Femur, tibia and fibula of IVPP V22530.

Figure 3: Femur, tibia and fibula of IVPP V22530.

(A) Photograph, and (B) line drawing of the partial distal portion of the femur and the proximal half of the tibia and fibula from the counterslab of the left leg. Scale = 2 cm. (C) Photograph, and (D) line drawing of a close-up of the partial distal portion of the femur and the proximal end of the tibia and fibula from the main slab of the left leg. Scale = 1 cm.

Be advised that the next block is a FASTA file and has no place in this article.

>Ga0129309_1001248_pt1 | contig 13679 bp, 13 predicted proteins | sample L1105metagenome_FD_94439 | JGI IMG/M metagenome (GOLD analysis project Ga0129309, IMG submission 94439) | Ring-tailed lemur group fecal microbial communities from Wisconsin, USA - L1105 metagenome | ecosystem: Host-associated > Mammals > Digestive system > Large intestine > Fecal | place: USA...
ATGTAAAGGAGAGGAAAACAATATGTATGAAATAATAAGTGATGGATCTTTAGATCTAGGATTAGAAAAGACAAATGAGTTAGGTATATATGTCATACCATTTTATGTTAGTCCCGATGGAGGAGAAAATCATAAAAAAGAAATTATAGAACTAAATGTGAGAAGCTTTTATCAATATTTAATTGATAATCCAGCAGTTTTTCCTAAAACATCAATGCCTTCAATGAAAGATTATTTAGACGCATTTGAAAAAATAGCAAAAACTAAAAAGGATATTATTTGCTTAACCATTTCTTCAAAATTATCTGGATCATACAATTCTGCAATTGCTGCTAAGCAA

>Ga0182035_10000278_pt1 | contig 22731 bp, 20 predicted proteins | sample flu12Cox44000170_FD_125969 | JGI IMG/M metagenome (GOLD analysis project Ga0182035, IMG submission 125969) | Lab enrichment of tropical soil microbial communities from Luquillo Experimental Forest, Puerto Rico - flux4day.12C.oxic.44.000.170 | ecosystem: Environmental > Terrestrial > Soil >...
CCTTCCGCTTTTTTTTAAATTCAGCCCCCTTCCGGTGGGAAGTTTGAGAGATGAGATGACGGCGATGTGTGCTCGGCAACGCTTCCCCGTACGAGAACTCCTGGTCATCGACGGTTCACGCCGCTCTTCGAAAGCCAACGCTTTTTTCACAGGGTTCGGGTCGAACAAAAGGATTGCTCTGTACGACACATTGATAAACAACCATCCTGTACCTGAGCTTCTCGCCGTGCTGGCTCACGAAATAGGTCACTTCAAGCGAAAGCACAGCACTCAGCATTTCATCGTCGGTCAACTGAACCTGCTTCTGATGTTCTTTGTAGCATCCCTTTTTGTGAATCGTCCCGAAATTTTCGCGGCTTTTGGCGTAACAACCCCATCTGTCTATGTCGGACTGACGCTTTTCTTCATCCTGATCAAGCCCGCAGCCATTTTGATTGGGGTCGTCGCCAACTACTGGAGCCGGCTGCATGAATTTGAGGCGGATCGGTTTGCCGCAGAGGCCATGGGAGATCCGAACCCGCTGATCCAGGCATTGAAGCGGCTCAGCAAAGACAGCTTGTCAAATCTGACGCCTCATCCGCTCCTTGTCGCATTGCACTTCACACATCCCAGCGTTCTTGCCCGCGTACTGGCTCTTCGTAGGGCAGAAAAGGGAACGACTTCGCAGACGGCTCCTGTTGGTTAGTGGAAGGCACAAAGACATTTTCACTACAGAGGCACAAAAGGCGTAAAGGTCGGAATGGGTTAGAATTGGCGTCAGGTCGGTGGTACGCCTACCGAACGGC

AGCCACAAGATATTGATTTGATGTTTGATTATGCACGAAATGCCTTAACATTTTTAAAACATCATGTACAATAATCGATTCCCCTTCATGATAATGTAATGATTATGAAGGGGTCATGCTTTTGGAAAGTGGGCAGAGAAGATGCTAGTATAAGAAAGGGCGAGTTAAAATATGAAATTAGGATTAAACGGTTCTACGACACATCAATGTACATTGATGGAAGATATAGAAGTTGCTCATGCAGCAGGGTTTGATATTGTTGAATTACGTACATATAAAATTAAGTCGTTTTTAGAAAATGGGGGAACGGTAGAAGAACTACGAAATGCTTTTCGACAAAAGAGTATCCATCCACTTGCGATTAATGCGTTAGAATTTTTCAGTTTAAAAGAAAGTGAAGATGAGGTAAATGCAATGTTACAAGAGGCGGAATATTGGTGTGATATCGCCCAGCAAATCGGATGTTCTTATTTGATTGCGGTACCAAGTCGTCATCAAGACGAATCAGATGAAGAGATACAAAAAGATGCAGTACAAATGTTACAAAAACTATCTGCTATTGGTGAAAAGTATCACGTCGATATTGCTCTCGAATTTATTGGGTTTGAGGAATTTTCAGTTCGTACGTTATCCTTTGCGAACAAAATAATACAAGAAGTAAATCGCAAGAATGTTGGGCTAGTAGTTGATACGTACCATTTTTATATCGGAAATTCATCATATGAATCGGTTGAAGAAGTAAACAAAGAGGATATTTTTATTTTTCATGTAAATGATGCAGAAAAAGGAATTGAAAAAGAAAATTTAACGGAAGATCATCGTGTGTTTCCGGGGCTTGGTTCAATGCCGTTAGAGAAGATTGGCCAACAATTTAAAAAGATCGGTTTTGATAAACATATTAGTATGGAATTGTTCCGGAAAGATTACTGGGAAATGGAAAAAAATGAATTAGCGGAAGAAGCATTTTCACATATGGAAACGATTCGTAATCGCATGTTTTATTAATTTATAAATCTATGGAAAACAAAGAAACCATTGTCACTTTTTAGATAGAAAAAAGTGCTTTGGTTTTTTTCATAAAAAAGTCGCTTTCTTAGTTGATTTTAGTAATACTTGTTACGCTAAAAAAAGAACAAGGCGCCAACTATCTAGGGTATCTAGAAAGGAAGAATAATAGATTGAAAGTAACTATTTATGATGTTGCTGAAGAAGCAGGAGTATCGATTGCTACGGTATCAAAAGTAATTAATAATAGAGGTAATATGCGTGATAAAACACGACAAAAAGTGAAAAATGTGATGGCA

Left metatarsus and foot of IVPP V22530.

Figure 4: Left metatarsus and foot of IVPP V22530.

(A) Photograph, and (B) line drawing of counterslab. Scale = 1 cm. (C) photograph, and (D) line drawing of main slab. Scale = 1 cm.